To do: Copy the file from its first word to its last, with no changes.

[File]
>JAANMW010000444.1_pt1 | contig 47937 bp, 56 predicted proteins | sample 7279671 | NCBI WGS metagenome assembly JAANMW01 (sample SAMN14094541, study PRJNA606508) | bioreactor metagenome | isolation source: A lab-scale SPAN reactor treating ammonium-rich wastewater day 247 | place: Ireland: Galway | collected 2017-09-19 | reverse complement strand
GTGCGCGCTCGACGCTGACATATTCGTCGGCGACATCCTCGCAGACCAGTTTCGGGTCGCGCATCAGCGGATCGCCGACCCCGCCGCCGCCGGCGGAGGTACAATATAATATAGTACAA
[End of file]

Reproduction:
>JAANMW010000444.1_pt1 | contig 47937 bp, 56 predicted proteins | sample 7279671 | NCBI WGS metagenome assembly JAANMW01 (sample SAMN14094541, study PRJNA606508) | bioreactor metagenome | isolation source: A lab-scale SPAN reactor treating ammonium-rich wastewater day 247 | place: Ireland: Galway | collected 2017-09-19 | reverse complement strand
GTGCGCGCTCGACGCTGACATATTCGTCGGCGACATCCTCGCAGACCAGTTTCGGGTCGCGCATCAGCGGATCGCCGACCCCGCCGCCGCCGGCGGAGGTACAATATAATATAGTACAA